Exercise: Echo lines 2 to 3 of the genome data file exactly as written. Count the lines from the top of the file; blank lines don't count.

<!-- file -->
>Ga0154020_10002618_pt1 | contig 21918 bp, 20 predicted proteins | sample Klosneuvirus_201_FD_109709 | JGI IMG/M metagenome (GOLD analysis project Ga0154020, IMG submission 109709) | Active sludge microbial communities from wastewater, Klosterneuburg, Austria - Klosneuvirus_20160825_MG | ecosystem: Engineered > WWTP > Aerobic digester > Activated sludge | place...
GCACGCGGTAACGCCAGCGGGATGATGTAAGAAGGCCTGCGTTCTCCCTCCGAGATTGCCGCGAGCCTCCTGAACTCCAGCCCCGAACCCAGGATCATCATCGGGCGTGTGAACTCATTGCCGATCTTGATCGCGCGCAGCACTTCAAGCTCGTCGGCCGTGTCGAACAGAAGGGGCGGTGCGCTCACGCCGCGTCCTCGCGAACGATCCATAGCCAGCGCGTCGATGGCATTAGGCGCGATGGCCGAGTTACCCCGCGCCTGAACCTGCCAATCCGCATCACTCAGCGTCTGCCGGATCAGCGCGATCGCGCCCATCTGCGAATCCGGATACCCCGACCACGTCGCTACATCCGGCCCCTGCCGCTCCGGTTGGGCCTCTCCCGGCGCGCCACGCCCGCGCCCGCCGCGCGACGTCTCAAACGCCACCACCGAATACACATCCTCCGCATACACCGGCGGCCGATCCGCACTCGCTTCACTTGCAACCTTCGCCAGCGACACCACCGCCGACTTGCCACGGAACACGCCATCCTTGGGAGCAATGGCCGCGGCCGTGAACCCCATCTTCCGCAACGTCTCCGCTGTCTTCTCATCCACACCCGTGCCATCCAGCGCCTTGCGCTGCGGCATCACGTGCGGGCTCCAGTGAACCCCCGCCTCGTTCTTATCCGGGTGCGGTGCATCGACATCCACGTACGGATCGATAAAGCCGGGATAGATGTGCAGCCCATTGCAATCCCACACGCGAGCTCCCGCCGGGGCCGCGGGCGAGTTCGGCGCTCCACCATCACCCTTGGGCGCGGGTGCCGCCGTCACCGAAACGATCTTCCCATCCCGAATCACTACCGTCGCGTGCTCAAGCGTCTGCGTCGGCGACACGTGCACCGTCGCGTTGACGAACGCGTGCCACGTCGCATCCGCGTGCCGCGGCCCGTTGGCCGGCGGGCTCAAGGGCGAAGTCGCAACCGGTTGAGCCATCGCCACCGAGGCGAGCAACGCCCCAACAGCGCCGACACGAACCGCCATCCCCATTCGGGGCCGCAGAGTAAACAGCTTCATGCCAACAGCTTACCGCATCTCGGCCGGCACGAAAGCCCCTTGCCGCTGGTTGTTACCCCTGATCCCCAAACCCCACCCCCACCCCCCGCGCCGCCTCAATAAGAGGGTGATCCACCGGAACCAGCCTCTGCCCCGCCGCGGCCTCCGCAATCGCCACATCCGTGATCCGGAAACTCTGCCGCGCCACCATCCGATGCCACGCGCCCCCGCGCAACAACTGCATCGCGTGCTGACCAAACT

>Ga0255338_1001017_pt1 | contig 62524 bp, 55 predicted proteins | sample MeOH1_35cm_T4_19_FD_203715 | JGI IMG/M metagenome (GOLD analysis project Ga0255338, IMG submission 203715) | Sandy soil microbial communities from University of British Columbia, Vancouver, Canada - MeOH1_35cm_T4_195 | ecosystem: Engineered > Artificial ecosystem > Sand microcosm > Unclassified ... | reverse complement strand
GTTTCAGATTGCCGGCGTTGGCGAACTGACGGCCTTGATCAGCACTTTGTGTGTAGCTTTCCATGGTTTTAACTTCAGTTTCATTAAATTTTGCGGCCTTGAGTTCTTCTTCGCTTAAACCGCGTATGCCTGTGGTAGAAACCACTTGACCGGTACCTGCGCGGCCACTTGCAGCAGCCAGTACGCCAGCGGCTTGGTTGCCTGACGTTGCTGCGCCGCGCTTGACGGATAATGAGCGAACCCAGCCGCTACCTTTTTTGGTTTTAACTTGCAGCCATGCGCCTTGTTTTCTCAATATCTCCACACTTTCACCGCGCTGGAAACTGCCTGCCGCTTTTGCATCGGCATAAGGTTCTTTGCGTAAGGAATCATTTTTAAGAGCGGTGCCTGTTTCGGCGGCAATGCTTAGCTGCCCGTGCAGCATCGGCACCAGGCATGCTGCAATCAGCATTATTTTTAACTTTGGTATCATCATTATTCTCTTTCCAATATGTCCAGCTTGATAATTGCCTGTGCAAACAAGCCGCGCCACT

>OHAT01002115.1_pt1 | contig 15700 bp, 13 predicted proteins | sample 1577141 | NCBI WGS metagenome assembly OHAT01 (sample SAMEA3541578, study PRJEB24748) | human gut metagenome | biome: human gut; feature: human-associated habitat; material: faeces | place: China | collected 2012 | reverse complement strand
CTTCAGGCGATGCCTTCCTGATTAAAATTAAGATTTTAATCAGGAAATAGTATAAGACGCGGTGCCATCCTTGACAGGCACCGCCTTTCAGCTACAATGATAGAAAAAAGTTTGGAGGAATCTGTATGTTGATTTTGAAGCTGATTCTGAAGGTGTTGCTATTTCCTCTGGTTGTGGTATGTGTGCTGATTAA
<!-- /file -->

GCACGCGGTAACGCCAGCGGGATGATGTAAGAAGGCCTGCGTTCTCCCTCCGAGATTGCCGCGAGCCTCCTGAACTCCAGCCCCGAACCCAGGATCATCATCGGGCGTGTGAACTCATTGCCGATCTTGATCGCGCGCAGCACTTCAAGCTCGTCGGCCGTGTCGAACAGAAGGGGCGGTGCGCTCACGCCGCGTCCTCGCGAACGATCCATAGCCAGCGCGTCGATGGCATTAGGCGCGATGGCCGAGTTACCCCGCGCCTGAACCTGCCAATCCGCATCACTCAGCGTCTGCCGGATCAGCGCGATCGCGCCCATCTGCGAATCCGGATACCCCGACCACGTCGCTACATCCGGCCCCTGCCGCTCCGGTTGGGCCTCTCCCGGCGCGCCACGCCCGCGCCCGCCGCGCGACGTCTCAAACGCCACCACCGAATACACATCCTCCGCATACACCGGCGGCCGATCCGCACTCGCTTCACTTGCAACCTTCGCCAGCGACACCACCGCCGACTTGCCACGGAACACGCCATCCTTGGGAGCAATGGCCGCGGCCGTGAACCCCATCTTCCGCAACGTCTCCGCTGTCTTCTCATCCACACCCGTGCCATCCAGCGCCTTGCGCTGCGGCATCACGTGCGGGCTCCAGTGAACCCCCGCCTCGTTCTTATCCGGGTGCGGTGCATCGACATCCACGTACGGATCGATAAAGCCGGGATAGATGTGCAGCCCATTGCAATCCCACACGCGAGCTCCCGCCGGGGCCGCGGGCGAGTTCGGCGCTCCACCATCACCCTTGGGCGCGGGTGCCGCCGTCACCGAAACGATCTTCCCATCCCGAATCACTACCGTCGCGTGCTCAAGCGTCTGCGTCGGCGACACGTGCACCGTCGCGTTGACGAACGCGTGCCACGTCGCATCCGCGTGCCGCGGCCCGTTGGCCGGCGGGCTCAAGGGCGAAGTCGCAACCGGTTGAGCCATCGCCACCGAGGCGAGCAACGCCCCAACAGCGCCGACACGAACCGCCATCCCCATTCGGGGCCGCAGAGTAAACAGCTTCATGCCAACAGCTTACCGCATCTCGGCCGGCACGAAAGCCCCTTGCCGCTGGTTGTTACCCCTGATCCCCAAACCCCACCCCCACCCCCCGCGCCGCCTCAATAAGAGGGTGATCCACCGGAACCAGCCTCTGCCCCGCCGCGGCCTCCGCAATCGCCACATCCGTGATCCGGAAACTCTGCCGCGCCACCATCCGATGCCACGCGCCCCCGCGCAACAACTGCATCGCGTGCTGACCAAACT

>Ga0255338_1001017_pt1 | contig 62524 bp, 55 predicted proteins | sample MeOH1_35cm_T4_19_FD_203715 | JGI IMG/M metagenome (GOLD analysis project Ga0255338, IMG submission 203715) | Sandy soil microbial communities from University of British Columbia, Vancouver, Canada - MeOH1_35cm_T4_195 | ecosystem: Engineered > Artificial ecosystem > Sand microcosm > Unclassified ... | reverse complement strand